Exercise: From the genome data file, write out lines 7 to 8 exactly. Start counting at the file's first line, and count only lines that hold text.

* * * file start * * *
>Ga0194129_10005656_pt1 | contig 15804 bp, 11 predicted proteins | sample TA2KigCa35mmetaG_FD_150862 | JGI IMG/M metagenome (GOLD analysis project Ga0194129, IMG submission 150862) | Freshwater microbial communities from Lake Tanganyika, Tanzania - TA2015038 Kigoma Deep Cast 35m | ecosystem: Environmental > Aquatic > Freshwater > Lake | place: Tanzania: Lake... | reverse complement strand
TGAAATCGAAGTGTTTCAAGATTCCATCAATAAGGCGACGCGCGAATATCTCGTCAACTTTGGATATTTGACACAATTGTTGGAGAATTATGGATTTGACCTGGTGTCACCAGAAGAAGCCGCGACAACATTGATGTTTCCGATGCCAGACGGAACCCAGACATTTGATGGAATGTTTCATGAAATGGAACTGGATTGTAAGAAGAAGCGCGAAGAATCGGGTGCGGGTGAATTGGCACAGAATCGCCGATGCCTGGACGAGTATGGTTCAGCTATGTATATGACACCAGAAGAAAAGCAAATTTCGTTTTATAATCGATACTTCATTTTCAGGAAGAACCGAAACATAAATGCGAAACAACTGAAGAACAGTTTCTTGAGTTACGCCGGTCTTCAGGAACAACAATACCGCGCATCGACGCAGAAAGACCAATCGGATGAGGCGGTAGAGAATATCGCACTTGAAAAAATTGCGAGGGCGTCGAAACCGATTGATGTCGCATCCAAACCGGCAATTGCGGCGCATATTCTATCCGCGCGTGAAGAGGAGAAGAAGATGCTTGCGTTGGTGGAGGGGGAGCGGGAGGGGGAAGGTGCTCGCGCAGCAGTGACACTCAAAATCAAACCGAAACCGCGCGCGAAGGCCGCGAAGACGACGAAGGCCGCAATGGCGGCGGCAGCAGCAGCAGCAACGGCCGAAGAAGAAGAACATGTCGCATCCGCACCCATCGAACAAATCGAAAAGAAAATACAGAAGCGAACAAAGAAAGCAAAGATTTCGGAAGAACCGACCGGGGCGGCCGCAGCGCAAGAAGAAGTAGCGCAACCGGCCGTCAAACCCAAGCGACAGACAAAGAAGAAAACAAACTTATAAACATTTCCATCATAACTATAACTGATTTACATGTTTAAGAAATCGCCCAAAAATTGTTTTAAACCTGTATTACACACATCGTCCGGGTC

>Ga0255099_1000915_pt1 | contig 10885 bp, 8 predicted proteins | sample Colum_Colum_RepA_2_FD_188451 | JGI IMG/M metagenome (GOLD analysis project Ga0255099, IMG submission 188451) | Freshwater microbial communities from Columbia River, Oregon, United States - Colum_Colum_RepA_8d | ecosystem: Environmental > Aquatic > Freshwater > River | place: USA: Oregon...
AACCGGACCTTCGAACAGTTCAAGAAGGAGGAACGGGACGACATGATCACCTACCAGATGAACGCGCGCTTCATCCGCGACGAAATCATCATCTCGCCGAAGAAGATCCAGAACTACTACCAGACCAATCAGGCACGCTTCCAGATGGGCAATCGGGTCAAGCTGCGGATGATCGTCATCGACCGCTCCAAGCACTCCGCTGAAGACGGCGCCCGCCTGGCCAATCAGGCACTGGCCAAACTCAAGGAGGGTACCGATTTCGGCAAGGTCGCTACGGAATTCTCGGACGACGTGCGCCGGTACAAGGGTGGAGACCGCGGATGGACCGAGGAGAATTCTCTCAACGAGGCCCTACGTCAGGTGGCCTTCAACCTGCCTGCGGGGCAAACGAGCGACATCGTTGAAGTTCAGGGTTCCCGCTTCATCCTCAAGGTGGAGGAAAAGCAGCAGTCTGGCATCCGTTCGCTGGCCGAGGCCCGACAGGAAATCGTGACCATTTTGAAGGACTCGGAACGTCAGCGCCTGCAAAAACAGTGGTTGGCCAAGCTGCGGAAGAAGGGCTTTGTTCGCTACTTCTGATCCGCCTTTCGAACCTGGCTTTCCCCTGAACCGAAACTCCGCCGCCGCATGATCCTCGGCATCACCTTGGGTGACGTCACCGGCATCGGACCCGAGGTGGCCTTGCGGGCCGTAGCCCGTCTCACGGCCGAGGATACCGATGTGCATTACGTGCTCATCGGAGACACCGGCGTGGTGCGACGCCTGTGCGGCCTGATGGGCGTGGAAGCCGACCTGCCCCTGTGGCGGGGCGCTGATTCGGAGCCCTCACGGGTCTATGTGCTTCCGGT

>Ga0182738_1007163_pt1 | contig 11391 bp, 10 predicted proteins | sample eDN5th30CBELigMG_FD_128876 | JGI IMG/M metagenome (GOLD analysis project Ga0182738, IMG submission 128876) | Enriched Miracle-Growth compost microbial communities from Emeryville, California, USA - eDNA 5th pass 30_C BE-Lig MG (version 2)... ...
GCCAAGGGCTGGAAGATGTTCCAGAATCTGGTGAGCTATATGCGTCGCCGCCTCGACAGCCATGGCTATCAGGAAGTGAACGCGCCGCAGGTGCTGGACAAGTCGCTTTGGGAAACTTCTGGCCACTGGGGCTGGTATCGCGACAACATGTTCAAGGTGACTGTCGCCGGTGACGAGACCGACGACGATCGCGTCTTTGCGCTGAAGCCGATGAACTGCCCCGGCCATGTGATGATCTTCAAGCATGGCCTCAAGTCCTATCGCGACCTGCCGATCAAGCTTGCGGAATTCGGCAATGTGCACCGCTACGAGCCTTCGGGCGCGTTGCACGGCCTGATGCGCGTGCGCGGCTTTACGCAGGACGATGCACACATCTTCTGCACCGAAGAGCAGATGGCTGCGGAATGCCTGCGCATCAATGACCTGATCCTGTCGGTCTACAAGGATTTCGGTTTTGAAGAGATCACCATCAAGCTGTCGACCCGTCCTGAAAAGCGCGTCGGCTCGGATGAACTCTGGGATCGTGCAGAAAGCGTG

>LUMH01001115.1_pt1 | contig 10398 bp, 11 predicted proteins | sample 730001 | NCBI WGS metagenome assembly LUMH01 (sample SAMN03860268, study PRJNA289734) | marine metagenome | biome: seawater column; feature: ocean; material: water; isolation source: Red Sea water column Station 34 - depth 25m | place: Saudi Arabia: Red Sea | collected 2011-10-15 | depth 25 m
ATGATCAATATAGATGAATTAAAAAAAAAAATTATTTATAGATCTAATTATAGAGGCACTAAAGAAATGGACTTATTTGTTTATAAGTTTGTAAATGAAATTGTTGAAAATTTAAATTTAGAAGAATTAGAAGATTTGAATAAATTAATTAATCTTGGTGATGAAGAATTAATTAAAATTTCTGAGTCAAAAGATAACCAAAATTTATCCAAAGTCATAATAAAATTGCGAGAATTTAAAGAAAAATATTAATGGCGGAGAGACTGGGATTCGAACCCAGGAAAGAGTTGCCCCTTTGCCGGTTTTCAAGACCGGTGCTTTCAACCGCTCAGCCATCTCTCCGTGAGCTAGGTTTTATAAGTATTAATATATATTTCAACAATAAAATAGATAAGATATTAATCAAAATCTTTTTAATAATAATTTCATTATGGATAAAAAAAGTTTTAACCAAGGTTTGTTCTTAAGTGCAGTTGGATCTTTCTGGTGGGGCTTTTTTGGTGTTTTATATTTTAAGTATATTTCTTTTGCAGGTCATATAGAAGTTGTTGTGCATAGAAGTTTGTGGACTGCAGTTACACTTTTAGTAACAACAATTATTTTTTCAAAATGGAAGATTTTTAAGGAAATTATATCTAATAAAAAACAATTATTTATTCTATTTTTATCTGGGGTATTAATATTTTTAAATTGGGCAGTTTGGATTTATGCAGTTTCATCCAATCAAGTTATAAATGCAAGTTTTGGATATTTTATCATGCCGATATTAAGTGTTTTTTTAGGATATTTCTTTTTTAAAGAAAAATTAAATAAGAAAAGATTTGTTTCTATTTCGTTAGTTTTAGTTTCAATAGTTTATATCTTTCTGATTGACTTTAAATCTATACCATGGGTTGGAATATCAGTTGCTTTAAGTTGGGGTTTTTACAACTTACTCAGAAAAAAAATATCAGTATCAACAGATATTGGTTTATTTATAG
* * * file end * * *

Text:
>LUMH01001115.1_pt1 | contig 10398 bp, 11 predicted proteins | sample 730001 | NCBI WGS metagenome assembly LUMH01 (sample SAMN03860268, study PRJNA289734) | marine metagenome | biome: seawater column; feature: ocean; material: water; isolation source: Red Sea water column Station 34 - depth 25m | place: Saudi Arabia: Red Sea | collected 2011-10-15 | depth 25 m
ATGATCAATATAGATGAATTAAAAAAAAAAATTATTTATAGATCTAATTATAGAGGCACTAAAGAAATGGACTTATTTGTTTATAAGTTTGTAAATGAAATTGTTGAAAATTTAAATTTAGAAGAATTAGAAGATTTGAATAAATTAATTAATCTTGGTGATGAAGAATTAATTAAAATTTCTGAGTCAAAAGATAACCAAAATTTATCCAAAGTCATAATAAAATTGCGAGAATTTAAAGAAAAATATTAATGGCGGAGAGACTGGGATTCGAACCCAGGAAAGAGTTGCCCCTTTGCCGGTTTTCAAGACCGGTGCTTTCAACCGCTCAGCCATCTCTCCGTGAGCTAGGTTTTATAAGTATTAATATATATTTCAACAATAAAATAGATAAGATATTAATCAAAATCTTTTTAATAATAATTTCATTATGGATAAAAAAAGTTTTAACCAAGGTTTGTTCTTAAGTGCAGTTGGATCTTTCTGGTGGGGCTTTTTTGGTGTTTTATATTTTAAGTATATTTCTTTTGCAGGTCATATAGAAGTTGTTGTGCATAGAAGTTTGTGGACTGCAGTTACACTTTTAGTAACAACAATTATTTTTTCAAAATGGAAGATTTTTAAGGAAATTATATCTAATAAAAAACAATTATTTATTCTATTTTTATCTGGGGTATTAATATTTTTAAATTGGGCAGTTTGGATTTATGCAGTTTCATCCAATCAAGTTATAAATGCAAGTTTTGGATATTTTATCATGCCGATATTAAGTGTTTTTTTAGGATATTTCTTTTTTAAAGAAAAATTAAATAAGAAAAGATTTGTTTCTATTTCGTTAGTTTTAGTTTCAATAGTTTATATCTTTCTGATTGACTTTAAATCTATACCATGGGTTGGAATATCAGTTGCTTTAAGTTGGGGTTTTTACAACTTACTCAGAAAAAAAATATCAGTATCAACAGATATTGGTTTATTTATAG